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Distinguished Lectures
Nick Kaiser (Département de Physique, ENS Paris)
Date & Time
10 May 2023, 16:00 to 17:00
Ramanujan Lecture Hall

Title: The History of Gravitational Lensing in Cosmology

Abstract: In this talk I review the development of gravitational lensing in cosmology - a subject which is entering a "golden age" with the advent of Euclid and LSST.  I start with Newton, who, it seems, understood light deflection but didn't get cosmology right, and follow the trail to Einstein's calculation of light bending by the sun and its generalisation to light propagation in a lumpy universe.  I describe early exciting, but puzzling, applications to quasar-galaxy associations and galaxy-galaxy lensing and how, in particular, Tony Tyson's group's measurement of distortion of the "cosmic wallpaper" by galaxy clusters triggered the development of modern weak lensing. Finally, I shall discuss the insight that Raychauhuri's approach to light propagation brings to this subject.

About the speaker: Nick Kaiser got his Ph.D. in Cambridge, UK in 1982 under the supervision of Martin Rees. He held post-doctoral positions at Berkeley, Santa Barbara, Brighton, and Cambridge, before taking up a position at CITA in Toronto in 1987. In 1997 he moved to the Institute for Astronomy in Hawaii, where he initiated and was the PI of the PanSTARRS imaging survey of most of the sky. He moved to École Normale Supérieure in Paris in 2017. Prof Kaiser has spent much of his career developing methods for confronting the quantitative predictions of cosmological models with observations. He was one of the pioneers in describing weak gravitational lensing. He introduced the physics of redshift-space distortions (also known Kaiser effect) which is one of the prime cosmological probes in the largest galaxy surveys. A fellow of the Royal Society, his many awards and honors include the Helen B. Warner Prize of AAS (1989), the Herzberg Medal (1993), the Rutherford Memorial Medal (1997), the University of Hawaii’s Regents Medal of Excellence (2014), the Gold Medal of the Royal Astronomical Society (2017), and the Gruber Prize in Cosmology (2019). The Asteroid 16193 was named Nickaiser in his honor.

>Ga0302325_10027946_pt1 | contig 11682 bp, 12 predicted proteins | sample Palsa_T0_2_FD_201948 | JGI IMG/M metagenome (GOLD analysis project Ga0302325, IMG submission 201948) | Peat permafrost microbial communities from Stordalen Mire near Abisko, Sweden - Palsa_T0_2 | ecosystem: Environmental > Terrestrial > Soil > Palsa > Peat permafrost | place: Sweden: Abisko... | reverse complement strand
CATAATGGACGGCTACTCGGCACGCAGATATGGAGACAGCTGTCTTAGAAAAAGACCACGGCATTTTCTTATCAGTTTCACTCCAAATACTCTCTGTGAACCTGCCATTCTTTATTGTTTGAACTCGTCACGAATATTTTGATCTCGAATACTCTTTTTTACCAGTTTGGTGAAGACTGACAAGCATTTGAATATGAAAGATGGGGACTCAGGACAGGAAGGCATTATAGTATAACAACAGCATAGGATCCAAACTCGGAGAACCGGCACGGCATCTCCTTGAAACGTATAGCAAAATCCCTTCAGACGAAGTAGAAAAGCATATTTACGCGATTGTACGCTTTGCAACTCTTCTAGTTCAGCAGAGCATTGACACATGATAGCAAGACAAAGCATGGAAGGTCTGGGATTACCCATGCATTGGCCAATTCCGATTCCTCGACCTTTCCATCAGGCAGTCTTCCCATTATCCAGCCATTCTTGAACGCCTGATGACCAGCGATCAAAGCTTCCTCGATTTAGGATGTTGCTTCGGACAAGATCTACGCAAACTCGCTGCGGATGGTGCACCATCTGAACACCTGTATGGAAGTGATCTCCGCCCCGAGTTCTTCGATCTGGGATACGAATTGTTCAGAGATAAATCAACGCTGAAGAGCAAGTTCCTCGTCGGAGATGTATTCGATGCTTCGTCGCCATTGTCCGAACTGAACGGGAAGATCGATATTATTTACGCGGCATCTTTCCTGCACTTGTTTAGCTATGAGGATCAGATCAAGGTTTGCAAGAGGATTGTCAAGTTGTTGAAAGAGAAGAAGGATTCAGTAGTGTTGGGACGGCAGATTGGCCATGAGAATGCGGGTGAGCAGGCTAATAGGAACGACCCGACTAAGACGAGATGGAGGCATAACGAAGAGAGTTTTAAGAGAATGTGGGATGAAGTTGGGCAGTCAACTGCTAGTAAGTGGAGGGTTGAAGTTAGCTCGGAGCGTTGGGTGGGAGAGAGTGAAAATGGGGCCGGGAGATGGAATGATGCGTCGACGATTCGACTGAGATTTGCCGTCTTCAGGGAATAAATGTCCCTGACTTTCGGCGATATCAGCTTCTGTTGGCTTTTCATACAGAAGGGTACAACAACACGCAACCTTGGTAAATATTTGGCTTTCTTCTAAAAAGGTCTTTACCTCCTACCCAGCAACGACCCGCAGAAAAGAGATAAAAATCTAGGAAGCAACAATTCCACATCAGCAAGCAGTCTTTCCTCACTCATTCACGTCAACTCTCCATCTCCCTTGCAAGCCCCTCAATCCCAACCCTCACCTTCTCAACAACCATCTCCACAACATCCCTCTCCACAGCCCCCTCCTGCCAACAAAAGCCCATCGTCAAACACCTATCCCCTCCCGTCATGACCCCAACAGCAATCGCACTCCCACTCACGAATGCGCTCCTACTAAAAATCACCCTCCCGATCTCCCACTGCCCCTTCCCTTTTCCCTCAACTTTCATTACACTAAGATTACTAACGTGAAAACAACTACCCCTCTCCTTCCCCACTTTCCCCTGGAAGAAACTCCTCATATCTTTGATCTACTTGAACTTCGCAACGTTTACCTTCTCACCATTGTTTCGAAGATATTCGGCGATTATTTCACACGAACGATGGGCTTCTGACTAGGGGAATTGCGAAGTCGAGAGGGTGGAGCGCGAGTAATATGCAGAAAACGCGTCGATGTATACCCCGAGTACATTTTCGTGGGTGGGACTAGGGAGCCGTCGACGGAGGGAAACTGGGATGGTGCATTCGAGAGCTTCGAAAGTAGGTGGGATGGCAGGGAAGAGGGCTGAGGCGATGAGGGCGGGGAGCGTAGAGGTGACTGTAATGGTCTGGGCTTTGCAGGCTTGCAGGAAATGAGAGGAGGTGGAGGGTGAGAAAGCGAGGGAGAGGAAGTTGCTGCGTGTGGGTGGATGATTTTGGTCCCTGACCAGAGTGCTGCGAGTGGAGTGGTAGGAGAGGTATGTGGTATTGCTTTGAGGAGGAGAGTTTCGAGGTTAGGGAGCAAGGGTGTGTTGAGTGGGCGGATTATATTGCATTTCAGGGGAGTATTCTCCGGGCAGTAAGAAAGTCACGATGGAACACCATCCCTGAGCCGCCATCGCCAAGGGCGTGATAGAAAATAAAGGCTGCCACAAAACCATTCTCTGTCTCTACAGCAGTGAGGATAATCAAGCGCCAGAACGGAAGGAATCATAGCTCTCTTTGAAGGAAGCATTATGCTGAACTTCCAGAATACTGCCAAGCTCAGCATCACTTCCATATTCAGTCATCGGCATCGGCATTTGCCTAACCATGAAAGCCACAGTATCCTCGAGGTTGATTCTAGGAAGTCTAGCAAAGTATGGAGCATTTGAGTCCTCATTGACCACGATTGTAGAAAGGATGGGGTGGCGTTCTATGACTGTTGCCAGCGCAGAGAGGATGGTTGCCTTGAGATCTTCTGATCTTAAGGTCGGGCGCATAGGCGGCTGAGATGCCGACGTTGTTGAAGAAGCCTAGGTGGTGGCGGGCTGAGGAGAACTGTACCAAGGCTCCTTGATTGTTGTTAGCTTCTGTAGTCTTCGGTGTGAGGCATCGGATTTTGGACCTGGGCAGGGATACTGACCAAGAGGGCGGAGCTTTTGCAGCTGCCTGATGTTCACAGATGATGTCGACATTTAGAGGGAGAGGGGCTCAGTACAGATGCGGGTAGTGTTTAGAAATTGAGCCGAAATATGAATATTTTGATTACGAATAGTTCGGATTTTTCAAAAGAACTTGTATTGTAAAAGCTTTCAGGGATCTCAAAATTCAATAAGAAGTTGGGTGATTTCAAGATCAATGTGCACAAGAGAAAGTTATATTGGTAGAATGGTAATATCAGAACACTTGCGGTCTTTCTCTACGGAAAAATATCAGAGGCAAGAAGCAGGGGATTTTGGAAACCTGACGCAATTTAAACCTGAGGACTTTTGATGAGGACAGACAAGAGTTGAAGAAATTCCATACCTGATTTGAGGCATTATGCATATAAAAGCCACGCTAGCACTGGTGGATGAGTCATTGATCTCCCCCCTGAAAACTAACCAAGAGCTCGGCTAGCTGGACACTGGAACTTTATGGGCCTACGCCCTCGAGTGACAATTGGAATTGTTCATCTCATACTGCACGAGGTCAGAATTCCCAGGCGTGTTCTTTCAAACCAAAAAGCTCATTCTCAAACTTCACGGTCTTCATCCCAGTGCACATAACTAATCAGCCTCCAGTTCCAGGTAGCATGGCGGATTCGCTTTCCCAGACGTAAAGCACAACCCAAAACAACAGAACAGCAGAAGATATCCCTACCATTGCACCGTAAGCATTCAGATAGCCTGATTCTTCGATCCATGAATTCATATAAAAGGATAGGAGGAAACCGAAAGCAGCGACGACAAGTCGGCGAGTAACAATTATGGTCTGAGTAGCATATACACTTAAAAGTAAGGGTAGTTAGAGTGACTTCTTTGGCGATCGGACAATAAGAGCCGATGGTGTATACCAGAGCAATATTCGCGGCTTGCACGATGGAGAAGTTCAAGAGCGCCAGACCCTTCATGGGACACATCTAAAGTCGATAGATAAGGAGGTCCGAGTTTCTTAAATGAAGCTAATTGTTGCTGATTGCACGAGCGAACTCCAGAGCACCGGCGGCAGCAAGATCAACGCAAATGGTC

This lecture is part of the program "Largest Cosmological Surveys and Big Data Science".